spirit flows thru -- Alison Rittger's spiritual reflections on finding the holy in the daily
PictureFoxiebeau on short leash
If my one and only had asked me before she tackled the topic of boundaries, I would have recommended she read Setting Boundaries for Chihuahua Mixes. While essential reading for folks with small rescue-tempered dogs, the thin tome can be read as a metaphor for life. Unfortunately, it is currently out of print.

Stay on a Short Leash. My one and only claims to have had her own personal and profound experience of a boundary, but it was in therapy and the rope, as she termed it, was of an indeterminate length. It was nothing like a leash, and I don’t mean the retractable kind. I had one of those once, but the trainer we hired to go with us to the dog park said I should be kept on a short leash. The point being a fixed length of sturdy material attached to a harness sets a more realistic boundary. Even as a metaphor, it works better. You always know how far you can go. Recognizing limits is reassuring. On a short leash, my one and only can never go astray. When she isn’t going to the dog park or walking around the block in the dark, she can try the retractable kind.

Be Consistent
Another boundary for us smaller, more sensitive animals that would work well for my one and only is consistency. And I don’t mean a “foolish” consistency, which I have heard my one and only say is the “hobgoblin of little minds.” I mean reliable limits. Because my one and only loves me so much, she doesn’t set reliable limits. For example, when she is on her iPad, I can sometimes jump into her lap and knock it on the floor and she laughs. Other times, given the same iPad, the same couch or chair and the same lap, I am swatted to the floor and admonished. So, which is it? Until I know for sure, I will continue to make the leap. Eventually, I will get it right.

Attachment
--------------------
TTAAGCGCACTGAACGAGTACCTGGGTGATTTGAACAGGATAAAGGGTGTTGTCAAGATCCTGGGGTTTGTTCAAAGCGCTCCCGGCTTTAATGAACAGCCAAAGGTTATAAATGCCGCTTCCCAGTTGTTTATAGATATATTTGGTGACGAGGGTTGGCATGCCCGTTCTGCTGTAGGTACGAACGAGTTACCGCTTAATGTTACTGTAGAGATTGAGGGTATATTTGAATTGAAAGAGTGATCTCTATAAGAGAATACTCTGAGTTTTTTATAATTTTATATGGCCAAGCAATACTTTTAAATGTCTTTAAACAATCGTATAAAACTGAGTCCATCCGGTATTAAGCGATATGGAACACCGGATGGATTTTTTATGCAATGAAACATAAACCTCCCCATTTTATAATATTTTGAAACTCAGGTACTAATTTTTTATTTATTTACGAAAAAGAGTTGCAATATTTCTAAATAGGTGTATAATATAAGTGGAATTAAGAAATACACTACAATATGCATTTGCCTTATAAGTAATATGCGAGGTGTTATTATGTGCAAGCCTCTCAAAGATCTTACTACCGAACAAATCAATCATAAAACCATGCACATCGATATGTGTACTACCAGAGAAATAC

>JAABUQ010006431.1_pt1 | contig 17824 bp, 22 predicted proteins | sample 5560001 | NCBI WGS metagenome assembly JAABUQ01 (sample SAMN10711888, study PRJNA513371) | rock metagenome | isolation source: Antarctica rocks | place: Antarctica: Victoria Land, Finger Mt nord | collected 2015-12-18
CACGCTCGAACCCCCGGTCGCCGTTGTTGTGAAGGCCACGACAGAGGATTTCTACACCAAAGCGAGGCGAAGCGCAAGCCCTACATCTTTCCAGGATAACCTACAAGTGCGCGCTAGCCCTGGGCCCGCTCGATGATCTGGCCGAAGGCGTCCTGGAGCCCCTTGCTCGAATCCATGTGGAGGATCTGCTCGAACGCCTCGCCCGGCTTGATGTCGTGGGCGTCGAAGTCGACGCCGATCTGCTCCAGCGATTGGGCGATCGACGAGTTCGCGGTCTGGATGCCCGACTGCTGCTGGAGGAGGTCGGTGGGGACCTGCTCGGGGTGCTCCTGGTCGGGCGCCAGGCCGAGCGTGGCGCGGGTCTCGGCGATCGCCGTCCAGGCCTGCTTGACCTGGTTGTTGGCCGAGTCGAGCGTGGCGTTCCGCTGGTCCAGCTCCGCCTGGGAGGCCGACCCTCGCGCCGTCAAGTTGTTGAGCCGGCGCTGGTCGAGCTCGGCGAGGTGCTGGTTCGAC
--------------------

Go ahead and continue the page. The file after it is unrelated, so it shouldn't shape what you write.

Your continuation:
Less Talk
The actual list of boundaries for Chihuahua mixes is pretty long, so I will let the next one be the last for this post. This suggestion goes back to the time of Shakespeare and was spoken by Polonius, the father of Ophelia and Laertes in the play Hamlet. “...brevity is the soul of wit…” For our purposes, think that less talk to your Chihuahua is smarter than more talk to same. And here is why. We respond to tone, not to verbiage.

Small dog persons can orate, as does Hamlet that they are"... but mad north-north-west. When the wind is southerly, I know a hawk from a handsaw.” (Probably another kind of bird.) There may be no sense in this for small dogs, even knowing that the meaning generally given to this passage is that "birds tend to fly with the wind, and, when the wind is northerly, the sun dazzles the hunter's eye, and he is scarcely able to distinguish one bird from another. If the wind is southerly, the bird flies in that direction, and his back is to the sun, and he can easily know a hawk from a handsaw. When the wind is north-north-west, which occurs about ten o'clock in the morning, the hunter's eye, the bird, and the sun, would be in a direct line, and with the sun thus in his eye he would not at all be able to distinguish a hawk from a handsaw. "

While some might find this explanation interesting, a small dog, not hearing words it knows like “food, stay, treat or walk” is at a complete loss. And thus are words wasted. My point is say it short, say it clear, and smile. As for my one and only, the less said the better.


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